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    Entries in TTeamwork (1)


    Your Workplace Culture Sucks

    If you are like most small and medium-sized businesses, that it's true...but don't take my word for it, ask your employees.  If that sounds like a daunting task, chances are...I'm right.

    Unfortunately, most business owners and their key managers are so out of touch with their staff that the idea of fixing it is scarier than the conclusion that it's not-so-hot.  Here are 3 ways you can size up how strong (or weak) your office culture is;

    1. Hierarchy -
    Organizations have levels of hierarchy, that is a fact.  However, a hierarchy can often detract from workplace culture, limiting teamwork, innovation and business growth.  Whether it is practically instituting a management open door policy, having regular employee functions and incentive programs or building into the employee calendar mutual learning times, these all build into human capital and against uneccessary and bureaucratic hierarchy.

    2. Turnover - Losing people is not always a bad thing.  This comes back to the idea of "Strategic Quitting."  When you find people that aren't a fit, it's time to let them now.  It's losing good people, frequently, that should cause you some concern.  Generally speaking, people want to be a part of a winning team.  When Vince Carter & Tracy McGrady wanted out of the Toronto wasn't because they didn't like's because the team sucked, and they wanted to win!  Build a winning team by (a) Attracting winning people (b) Practice winning together.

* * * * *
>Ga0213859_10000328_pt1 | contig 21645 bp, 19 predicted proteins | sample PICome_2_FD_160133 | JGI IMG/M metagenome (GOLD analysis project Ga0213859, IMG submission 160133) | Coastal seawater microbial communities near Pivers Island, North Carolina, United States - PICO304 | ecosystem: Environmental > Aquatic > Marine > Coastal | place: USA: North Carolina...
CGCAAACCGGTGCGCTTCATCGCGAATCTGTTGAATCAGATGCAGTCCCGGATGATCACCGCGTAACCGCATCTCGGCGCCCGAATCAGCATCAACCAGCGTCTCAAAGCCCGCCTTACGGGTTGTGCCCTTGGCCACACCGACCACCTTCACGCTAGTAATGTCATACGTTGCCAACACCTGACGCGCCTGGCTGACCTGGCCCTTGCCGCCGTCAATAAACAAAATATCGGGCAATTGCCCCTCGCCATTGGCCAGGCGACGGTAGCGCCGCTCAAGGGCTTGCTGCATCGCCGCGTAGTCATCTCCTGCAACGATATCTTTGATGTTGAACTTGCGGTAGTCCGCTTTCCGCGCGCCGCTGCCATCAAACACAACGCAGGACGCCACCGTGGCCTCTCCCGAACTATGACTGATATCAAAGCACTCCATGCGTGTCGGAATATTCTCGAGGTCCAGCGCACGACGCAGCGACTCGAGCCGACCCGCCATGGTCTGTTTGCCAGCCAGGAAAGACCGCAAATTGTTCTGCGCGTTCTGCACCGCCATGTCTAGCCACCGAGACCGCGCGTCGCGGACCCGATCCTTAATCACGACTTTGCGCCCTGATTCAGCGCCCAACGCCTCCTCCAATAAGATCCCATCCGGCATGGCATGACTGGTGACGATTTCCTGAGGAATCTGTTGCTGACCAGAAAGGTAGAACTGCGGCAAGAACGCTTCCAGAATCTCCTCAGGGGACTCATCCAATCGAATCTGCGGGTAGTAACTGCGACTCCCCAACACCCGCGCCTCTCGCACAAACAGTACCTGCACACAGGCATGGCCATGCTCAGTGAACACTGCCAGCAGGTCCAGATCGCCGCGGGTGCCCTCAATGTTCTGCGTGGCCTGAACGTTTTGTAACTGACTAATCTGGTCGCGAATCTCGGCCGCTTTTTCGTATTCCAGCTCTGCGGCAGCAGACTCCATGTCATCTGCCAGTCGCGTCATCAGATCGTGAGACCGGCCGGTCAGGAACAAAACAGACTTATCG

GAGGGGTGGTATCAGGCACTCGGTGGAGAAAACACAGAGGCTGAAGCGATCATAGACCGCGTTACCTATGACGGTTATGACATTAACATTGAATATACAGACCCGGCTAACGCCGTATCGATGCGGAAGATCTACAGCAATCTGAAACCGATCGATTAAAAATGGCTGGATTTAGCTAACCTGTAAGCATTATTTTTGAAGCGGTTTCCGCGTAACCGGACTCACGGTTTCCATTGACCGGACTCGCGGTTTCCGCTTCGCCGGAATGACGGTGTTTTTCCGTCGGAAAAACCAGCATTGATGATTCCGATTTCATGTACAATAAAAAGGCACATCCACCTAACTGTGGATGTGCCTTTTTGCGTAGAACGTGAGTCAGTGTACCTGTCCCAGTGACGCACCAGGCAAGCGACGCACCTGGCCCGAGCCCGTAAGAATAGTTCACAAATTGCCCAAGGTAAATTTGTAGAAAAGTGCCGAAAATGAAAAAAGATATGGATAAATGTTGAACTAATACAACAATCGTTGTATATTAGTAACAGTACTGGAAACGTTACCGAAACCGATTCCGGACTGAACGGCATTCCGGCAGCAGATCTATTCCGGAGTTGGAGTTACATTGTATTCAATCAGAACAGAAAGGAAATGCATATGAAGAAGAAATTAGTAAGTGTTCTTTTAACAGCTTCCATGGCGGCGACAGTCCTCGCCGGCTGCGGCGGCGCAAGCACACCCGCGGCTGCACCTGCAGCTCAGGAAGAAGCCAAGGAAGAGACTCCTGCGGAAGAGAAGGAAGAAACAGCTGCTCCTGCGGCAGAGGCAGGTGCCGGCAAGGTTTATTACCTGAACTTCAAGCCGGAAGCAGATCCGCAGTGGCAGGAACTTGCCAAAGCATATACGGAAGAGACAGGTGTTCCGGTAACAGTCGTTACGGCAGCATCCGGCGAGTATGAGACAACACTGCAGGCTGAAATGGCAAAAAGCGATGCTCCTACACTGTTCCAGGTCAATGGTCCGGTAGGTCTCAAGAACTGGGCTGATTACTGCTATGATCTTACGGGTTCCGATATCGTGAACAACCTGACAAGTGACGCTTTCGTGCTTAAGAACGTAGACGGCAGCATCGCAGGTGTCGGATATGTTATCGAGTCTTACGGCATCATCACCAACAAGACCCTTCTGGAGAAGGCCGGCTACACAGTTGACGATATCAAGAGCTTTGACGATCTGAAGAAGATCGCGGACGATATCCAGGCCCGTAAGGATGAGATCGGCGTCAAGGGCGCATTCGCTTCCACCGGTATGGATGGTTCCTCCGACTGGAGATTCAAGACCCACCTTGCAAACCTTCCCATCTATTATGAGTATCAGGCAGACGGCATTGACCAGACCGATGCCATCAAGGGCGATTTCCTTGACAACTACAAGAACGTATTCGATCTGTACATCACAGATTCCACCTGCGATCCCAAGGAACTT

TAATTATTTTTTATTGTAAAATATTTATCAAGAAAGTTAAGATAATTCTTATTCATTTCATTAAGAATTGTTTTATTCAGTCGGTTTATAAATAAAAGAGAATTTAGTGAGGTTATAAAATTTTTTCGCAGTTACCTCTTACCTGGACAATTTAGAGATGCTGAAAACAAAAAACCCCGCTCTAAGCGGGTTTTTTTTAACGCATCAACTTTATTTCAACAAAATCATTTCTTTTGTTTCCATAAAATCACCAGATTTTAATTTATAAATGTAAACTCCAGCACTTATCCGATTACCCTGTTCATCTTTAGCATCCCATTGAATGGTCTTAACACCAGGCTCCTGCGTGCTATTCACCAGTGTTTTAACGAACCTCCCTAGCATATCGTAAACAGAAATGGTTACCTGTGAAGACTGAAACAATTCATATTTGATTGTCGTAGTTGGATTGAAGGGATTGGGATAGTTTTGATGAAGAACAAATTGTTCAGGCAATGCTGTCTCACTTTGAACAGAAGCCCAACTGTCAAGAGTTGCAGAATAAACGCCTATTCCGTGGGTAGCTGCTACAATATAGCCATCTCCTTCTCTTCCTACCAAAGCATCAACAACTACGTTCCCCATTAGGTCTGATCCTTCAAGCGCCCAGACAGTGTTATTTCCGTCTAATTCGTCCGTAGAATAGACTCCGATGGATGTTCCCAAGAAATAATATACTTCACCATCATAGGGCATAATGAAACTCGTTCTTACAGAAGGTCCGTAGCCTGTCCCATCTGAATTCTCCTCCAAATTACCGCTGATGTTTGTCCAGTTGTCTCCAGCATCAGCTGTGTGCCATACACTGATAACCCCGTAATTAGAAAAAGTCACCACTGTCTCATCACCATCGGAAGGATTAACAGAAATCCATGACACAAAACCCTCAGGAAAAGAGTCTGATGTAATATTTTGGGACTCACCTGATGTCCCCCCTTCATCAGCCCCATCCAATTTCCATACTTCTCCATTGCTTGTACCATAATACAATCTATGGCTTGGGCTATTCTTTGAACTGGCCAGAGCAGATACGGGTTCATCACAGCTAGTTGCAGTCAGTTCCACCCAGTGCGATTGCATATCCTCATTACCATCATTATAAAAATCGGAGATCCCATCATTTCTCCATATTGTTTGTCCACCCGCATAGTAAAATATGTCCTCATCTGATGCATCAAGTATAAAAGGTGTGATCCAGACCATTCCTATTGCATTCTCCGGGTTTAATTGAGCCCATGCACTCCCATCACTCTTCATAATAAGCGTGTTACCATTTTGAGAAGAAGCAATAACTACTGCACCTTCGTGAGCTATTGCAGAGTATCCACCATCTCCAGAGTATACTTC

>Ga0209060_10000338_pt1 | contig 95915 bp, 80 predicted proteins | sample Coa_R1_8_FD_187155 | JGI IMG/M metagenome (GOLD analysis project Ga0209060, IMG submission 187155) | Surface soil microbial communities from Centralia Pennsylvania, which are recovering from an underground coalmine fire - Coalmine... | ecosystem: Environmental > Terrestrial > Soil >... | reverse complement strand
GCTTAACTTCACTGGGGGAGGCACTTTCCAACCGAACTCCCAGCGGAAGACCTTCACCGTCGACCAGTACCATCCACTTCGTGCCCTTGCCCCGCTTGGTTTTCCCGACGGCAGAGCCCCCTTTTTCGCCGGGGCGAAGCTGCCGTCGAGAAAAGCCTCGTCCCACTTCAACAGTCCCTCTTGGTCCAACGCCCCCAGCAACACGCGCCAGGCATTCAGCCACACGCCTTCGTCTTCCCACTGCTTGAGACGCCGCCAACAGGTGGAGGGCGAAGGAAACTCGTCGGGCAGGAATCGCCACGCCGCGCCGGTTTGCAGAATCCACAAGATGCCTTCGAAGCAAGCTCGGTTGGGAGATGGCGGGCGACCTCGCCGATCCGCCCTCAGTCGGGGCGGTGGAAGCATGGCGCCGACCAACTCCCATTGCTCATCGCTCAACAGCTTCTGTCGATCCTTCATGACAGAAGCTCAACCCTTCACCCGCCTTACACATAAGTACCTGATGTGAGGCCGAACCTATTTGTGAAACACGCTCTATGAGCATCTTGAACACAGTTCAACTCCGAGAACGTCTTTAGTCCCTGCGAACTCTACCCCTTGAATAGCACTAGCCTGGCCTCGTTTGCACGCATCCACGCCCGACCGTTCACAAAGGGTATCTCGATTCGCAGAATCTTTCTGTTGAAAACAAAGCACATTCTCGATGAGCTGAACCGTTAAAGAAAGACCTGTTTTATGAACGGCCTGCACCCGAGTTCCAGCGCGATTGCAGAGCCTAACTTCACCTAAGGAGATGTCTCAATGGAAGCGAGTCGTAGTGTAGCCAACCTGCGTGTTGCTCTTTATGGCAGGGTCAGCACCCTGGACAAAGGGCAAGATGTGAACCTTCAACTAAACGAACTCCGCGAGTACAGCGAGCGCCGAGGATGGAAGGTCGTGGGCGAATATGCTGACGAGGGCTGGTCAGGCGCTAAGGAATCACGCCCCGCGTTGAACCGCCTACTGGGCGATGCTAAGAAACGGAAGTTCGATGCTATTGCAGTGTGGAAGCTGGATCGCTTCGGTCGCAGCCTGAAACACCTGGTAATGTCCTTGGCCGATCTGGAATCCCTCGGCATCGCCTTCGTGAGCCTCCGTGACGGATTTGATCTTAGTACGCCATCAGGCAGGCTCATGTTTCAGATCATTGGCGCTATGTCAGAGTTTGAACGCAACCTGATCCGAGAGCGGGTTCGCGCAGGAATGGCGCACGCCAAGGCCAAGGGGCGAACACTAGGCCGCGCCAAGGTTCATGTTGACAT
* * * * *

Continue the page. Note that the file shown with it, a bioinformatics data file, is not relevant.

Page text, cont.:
3. Relational Depth - How well do you know your staff? How well do they know each other?  This is not to suggest that introducing Wing-Night-Wednesday is a good idea...because it's likely not.  But understanding the challenges your staff face on a day-to-day basis, and some of their interests outside of work will allow you to build relationship capital inside of work.  Increase your attentiveness to your staff's strengths/weaknesses and likes/dislikes and I assue you that you will make better decisions in charting a course for each of them in your organization.